18 of 21 people found this review helpful
  • Walter Rothon
    London , United Kingdom
    4/7/13
    Overall
    "Interesting, engaging and very informative"

    If you've read Freakonomics, then you'll love this. Malcolm Gladwell delves deep into the reasons and circumstances around what makes some people more successful than others. The people and groups he highlights will surprise you - but more so you'll be amazed at what things had to align for them to reach that point of success. Easy to listen to, simply stated but very engaging it was hard to pause while listening on my commute to work.

    2 of 2 people found this review helpful
  • Hannah
    3/10/17
    Overall
    Performance
    Story
    "Recipe of Success"
    What did you like most about Outliers?

    This book dishes out the recipe of the coveted secret sauce of the world’s most successful and exceptional. Gladwell contextualizes the roots of their success and the breadth and depth of his examples, and the everyday application, powerfully shows how the seemingly impossible is made possible. I loved learning about the surprising links between birthday’s and sporting heroes, a free machine and Gates’ achievement and the reason why airplanes crash....I couldn’t wait to hear how one fact about a person, environment or time impacted something else.

    When these connections were brought into focus, I began to look at the world around me with a new lens; would timing the birth of my child help them succeed? How would where I lived, how I was educated impact my chances of success or dictate decisions I wasn’t even aware I was making?

    Far from reducing the admiration for these individuals, understanding that it isn’t just about personal greatness but a combination of factors, makes their success even more remarkable.

    I now know, thanks to Gladwell’s Recipe to this Success’ Secret Sauce, that an Outlier is produced but 1 cup of sheer talent, 220g of Opportunity and 7.75oz of Cultural Legacy and stirring determinedly for 10,000 hours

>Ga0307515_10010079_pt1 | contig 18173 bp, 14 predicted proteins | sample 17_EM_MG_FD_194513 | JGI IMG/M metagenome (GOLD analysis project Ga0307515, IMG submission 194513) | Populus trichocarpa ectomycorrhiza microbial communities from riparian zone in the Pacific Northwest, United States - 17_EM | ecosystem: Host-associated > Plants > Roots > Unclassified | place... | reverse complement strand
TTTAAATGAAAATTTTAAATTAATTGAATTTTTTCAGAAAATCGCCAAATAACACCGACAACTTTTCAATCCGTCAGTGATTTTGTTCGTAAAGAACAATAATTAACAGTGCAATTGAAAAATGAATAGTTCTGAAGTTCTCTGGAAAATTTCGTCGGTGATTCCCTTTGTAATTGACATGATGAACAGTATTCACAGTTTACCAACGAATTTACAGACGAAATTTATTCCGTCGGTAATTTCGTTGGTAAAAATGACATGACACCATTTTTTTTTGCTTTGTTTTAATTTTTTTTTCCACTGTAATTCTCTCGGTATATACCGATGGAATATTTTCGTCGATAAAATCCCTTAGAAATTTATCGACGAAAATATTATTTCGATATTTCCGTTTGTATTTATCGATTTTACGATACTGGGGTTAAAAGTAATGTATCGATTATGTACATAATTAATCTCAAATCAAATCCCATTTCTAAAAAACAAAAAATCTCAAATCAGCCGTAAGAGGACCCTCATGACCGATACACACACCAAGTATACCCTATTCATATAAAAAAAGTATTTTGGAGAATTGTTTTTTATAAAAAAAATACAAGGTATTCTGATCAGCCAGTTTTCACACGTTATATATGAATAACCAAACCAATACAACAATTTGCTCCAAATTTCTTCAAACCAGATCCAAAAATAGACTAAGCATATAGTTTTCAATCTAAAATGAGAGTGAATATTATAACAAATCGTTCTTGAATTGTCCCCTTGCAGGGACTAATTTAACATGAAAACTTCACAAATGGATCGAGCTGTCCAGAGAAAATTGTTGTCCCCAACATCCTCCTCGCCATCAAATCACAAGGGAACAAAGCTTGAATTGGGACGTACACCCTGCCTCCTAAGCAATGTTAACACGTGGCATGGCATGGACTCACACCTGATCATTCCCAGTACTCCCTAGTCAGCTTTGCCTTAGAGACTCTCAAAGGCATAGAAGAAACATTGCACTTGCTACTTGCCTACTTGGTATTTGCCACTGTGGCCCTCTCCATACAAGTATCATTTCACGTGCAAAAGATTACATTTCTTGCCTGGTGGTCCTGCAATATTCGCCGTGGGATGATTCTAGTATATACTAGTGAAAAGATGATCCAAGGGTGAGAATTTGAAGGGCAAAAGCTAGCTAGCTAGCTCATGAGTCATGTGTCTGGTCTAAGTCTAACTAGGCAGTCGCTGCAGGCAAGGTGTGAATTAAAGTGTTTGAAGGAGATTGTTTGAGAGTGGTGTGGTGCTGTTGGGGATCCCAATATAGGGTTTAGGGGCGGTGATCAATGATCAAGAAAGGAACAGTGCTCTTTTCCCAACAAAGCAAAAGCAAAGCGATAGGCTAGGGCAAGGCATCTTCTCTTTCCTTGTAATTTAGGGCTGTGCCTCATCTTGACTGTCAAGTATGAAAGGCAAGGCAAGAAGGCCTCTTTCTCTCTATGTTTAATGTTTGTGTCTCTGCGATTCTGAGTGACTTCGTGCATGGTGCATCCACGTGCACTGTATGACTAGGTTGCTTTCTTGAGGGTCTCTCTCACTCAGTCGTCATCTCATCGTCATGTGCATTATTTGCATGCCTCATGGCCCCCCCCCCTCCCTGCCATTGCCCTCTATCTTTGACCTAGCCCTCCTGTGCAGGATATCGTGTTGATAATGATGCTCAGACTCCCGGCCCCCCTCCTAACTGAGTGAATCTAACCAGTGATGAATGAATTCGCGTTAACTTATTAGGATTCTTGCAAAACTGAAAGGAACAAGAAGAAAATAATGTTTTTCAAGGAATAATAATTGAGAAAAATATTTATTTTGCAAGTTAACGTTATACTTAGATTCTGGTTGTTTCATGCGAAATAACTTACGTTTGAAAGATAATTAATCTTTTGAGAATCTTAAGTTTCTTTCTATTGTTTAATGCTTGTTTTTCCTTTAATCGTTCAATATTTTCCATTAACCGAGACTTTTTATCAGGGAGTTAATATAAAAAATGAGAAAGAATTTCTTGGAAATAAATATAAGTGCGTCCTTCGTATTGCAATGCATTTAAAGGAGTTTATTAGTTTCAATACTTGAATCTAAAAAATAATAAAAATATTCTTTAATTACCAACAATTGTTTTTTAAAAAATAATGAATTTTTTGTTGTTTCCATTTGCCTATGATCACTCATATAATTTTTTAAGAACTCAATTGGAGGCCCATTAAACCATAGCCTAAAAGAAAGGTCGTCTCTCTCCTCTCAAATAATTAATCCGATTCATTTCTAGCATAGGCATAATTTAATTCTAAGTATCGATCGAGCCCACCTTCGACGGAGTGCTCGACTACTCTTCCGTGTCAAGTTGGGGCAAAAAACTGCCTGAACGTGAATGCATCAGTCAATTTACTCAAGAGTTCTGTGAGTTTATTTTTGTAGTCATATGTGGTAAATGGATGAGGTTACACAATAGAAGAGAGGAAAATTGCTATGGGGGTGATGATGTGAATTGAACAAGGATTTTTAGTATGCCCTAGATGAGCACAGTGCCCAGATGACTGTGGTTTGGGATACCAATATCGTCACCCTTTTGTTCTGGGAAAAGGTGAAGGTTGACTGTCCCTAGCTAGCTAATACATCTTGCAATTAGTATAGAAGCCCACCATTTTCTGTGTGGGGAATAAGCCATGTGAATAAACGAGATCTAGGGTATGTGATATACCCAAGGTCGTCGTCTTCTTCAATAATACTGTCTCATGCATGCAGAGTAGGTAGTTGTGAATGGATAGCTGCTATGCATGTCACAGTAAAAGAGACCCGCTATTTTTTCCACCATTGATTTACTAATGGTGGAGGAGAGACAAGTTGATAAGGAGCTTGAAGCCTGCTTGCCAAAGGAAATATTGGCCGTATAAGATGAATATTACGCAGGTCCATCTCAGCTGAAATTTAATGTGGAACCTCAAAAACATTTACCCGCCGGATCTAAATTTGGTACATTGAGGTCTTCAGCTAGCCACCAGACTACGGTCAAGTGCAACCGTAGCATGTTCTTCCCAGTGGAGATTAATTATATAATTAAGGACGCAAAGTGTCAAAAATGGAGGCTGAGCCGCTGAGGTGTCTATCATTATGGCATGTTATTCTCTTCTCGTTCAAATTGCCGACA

1 of 1 people found this review helpful
  • Rentaghost
    3/9/17
    Overall
    Performance
    Story
    "fascinating insight"

    Excellent listening, well researched but not too heavy. Demystifies success. well narrated by the author too.

    1 of 1 people found this review helpful
  • Darren - UK
    4/15/15
    Overall
    Performance
    Story
    "Essential reading."

    A fascinating and thought-provoking book, with some excellent insights into human nature, and what goes into making great people great.

    The narrator and the quality of the recording were very good.

    1 of 1 people found this review helpful
  • Mrs. O. Fatona
    Kent ,UK
    11/3/12
    Overall
    "Fantastic!"

    I am really pleased I read this book. My mindset is changing & my vision has no limits.



    Thanks to Sam Adeyemi (I hope to meet one day soon) for recommending this book.



    A GOOD READ!

    1 of 1 people found this review helpful
  • Richard
    GlasgowUnited Kingdom
    11/3/09
    Overall
    "Great listen"

    Fascinating book with lovely insights into the development of so-called Outliers. Well read by the author. If the subject matter piques your interest, it is worth the time listening.

    4 of 6 people found this review helpful
  • Alexander
    Great Dunham, United Kingdom
    2/2/14
    Overall
    Performance
    Story
    "round in circle"
    What did you like best about Outliers? What did you like least?

    Never seem to get to the real point of the book in any concise way.


    What was your reaction to the ending? (No spoilers please!)

    Never seem to get to the real point and title of the book in any concise way.


    Have you listened to any of Malcolm Gladwell’s other performances? How does this one compare?

    no


    If this book were a film would you go see it?

    no it would not work.. good documentary thou


    Any additional comments?

    seem like self centred philosophy for his life rather than a completely thought through work. Some very interesting sections about how chance plays so much of a role in life, and why some people do better in certain fields, but can't real say that as well rounded Englishman I feel any way enlightened by this book. If I lived in a bubble, may be...

    3 of 5 people found this review helpful

Report Inappropriate Content

If you find this review inappropriate and think it should be removed from our site, let us know. This report will be reviewed by Audible and we will take appropriate action.

Cancel

Thank you.

Your report has been received. It will be reviewed by Audible and we will take appropriate action.